ob Reiner’s gentle rite-of-passage movie, based on a considerably harsher Stephen King novella, is set in late 1950s Oregon and makes a mint from the strengths of its four young leads, with the late River Phoenix standing out as their anchor. It’s Labor Day 1959 in the fiction hamlet of Castle Rock when young Gordie Lachance, a writer to be, reads about a missing boy in a newspaper article and decides to assemble his friends together in a who-needs-parents hunt.
The backdrop comes from adult narrator Lachance (Richard Dreyfuss), whose introduction opens the door to the bonding saga of Gordie (Wil Wheaton), Chris (Phoenix), Vern (Jerry O’Connell), Terry (Corey Feldman) and Denny Lachance (John Cusack). The “body” hunt lets gives the preteens a chance to march, smoke, complain about parental malfunction, insult each others’ penis’ and generally use the hinterlands to grow up. The journey, no surprise, gets assist from The Chordettes, Buddy Holly, Jerry Lee Lewis, and so on.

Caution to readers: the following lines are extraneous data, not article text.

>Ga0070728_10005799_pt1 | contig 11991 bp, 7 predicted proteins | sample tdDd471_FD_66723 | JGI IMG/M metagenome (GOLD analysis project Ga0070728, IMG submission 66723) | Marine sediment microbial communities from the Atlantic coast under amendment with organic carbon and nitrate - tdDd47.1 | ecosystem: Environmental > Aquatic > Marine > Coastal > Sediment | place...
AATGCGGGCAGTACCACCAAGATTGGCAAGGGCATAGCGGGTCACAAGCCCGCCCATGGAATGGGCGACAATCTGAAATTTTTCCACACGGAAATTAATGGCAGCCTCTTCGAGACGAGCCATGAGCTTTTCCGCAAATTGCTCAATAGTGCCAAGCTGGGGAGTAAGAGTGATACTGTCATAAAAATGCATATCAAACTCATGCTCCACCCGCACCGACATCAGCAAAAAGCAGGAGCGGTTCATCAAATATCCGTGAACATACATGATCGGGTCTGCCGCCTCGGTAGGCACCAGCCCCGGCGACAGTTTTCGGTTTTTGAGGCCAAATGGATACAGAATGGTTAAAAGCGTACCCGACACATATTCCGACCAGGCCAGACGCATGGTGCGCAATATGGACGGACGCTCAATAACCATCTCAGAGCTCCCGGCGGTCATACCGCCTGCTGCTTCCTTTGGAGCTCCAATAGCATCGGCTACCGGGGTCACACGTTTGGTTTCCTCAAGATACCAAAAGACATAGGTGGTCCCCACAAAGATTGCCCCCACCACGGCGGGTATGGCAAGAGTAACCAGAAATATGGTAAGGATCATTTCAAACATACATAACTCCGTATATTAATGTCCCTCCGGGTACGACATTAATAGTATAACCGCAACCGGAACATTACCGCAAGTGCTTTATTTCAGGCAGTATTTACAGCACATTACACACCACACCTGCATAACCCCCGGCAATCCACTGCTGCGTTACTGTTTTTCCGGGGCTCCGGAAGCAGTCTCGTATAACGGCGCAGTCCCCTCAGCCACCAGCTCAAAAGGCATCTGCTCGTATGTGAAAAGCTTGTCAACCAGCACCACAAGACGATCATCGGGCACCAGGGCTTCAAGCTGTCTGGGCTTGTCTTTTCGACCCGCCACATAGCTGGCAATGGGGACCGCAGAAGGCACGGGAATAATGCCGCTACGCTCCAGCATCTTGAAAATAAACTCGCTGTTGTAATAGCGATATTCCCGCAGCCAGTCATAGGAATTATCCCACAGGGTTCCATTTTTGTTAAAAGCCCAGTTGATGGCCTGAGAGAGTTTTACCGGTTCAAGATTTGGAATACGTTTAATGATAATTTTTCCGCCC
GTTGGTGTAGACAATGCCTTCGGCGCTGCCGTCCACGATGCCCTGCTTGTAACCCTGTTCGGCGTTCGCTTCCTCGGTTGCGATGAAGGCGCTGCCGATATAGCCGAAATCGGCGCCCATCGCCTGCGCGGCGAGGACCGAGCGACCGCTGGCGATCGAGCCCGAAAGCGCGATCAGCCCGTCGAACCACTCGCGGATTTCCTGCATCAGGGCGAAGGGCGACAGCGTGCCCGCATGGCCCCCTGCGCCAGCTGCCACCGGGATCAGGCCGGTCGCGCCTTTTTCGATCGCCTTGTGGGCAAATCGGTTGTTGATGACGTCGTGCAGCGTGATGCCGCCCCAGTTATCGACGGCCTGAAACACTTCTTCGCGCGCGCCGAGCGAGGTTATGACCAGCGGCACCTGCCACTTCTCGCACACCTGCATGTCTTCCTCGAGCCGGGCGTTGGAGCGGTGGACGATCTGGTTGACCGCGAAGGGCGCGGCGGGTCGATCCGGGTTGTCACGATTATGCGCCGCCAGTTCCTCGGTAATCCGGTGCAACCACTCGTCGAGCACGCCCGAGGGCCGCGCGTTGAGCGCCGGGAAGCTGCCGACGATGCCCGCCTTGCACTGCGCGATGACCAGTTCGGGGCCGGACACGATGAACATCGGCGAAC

You know what the story is about from the start. You also know that no one except insecure Gordie, the mocked writer (encouraged by delinquent Chris), ever amounts to much in life. Reiner’s intention isn’t so much to proselytize about the ups and downs of the American Dream as identify and color an indelible point in time, and how adolescents lived it, and he does this with compassion and flair.
The famous Ben E. King song underlies the story and is anything but sinister. Yes, a body is found, and in a way the boys never recover their halcyon boyhood, but that’s not the point: What is that boys will be boys, once and forever. This was actor-director Reiner’s breakthrough and also marked Canadian Kiefer Sutherland’s first American film appearance.